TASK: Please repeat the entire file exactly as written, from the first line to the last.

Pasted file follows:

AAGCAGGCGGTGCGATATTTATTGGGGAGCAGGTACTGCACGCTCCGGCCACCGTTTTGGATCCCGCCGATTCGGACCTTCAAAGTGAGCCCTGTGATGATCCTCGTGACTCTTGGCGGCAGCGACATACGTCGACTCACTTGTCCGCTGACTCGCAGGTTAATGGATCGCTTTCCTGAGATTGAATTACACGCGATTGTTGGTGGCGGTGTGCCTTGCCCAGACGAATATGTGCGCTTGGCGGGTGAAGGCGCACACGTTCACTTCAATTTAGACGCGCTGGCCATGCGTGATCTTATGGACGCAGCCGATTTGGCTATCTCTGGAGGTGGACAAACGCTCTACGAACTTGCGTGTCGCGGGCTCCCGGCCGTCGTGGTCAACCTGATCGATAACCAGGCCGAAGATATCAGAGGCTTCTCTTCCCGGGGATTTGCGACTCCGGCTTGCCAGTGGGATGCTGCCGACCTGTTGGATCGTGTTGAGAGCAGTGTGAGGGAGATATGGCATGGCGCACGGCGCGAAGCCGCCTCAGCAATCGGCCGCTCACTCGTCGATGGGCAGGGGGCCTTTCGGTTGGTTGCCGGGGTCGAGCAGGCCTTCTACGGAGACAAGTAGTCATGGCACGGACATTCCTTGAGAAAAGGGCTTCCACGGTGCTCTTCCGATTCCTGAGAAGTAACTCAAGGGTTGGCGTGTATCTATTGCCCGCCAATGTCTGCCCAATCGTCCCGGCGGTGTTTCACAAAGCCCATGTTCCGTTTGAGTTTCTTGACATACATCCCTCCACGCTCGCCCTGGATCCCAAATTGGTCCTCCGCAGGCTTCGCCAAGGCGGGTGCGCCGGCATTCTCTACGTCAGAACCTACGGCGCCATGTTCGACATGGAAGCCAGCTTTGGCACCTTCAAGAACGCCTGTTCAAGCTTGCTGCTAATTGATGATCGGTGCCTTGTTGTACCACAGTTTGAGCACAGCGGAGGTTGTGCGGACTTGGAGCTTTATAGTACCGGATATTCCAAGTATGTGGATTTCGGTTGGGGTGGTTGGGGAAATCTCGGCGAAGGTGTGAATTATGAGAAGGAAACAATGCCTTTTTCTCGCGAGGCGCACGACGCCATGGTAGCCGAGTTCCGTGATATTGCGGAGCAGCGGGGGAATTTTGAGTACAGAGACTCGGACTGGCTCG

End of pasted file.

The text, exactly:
AAGCAGGCGGTGCGATATTTATTGGGGAGCAGGTACTGCACGCTCCGGCCACCGTTTTGGATCCCGCCGATTCGGACCTTCAAAGTGAGCCCTGTGATGATCCTCGTGACTCTTGGCGGCAGCGACATACGTCGACTCACTTGTCCGCTGACTCGCAGGTTAATGGATCGCTTTCCTGAGATTGAATTACACGCGATTGTTGGTGGCGGTGTGCCTTGCCCAGACGAATATGTGCGCTTGGCGGGTGAAGGCGCACACGTTCACTTCAATTTAGACGCGCTGGCCATGCGTGATCTTATGGACGCAGCCGATTTGGCTATCTCTGGAGGTGGACAAACGCTCTACGAACTTGCGTGTCGCGGGCTCCCGGCCGTCGTGGTCAACCTGATCGATAACCAGGCCGAAGATATCAGAGGCTTCTCTTCCCGGGGATTTGCGACTCCGGCTTGCCAGTGGGATGCTGCCGACCTGTTGGATCGTGTTGAGAGCAGTGTGAGGGAGATATGGCATGGCGCACGGCGCGAAGCCGCCTCAGCAATCGGCCGCTCACTCGTCGATGGGCAGGGGGCCTTTCGGTTGGTTGCCGGGGTCGAGCAGGCCTTCTACGGAGACAAGTAGTCATGGCACGGACATTCCTTGAGAAAAGGGCTTCCACGGTGCTCTTCCGATTCCTGAGAAGTAACTCAAGGGTTGGCGTGTATCTATTGCCCGCCAATGTCTGCCCAATCGTCCCGGCGGTGTTTCACAAAGCCCATGTTCCGTTTGAGTTTCTTGACATACATCCCTCCACGCTCGCCCTGGATCCCAAATTGGTCCTCCGCAGGCTTCGCCAAGGCGGGTGCGCCGGCATTCTCTACGTCAGAACCTACGGCGCCATGTTCGACATGGAAGCCAGCTTTGGCACCTTCAAGAACGCCTGTTCAAGCTTGCTGCTAATTGATGATCGGTGCCTTGTTGTACCACAGTTTGAGCACAGCGGAGGTTGTGCGGACTTGGAGCTTTATAGTACCGGATATTCCAAGTATGTGGATTTCGGTTGGGGTGGTTGGGGAAATCTCGGCGAAGGTGTGAATTATGAGAAGGAAACAATGCCTTTTTCTCGCGAGGCGCACGACGCCATGGTAGCCGAGTTCCGTGATATTGCGGAGCAGCGGGGGAATTTTGAGTACAGAGACTCGGACTGGCTCG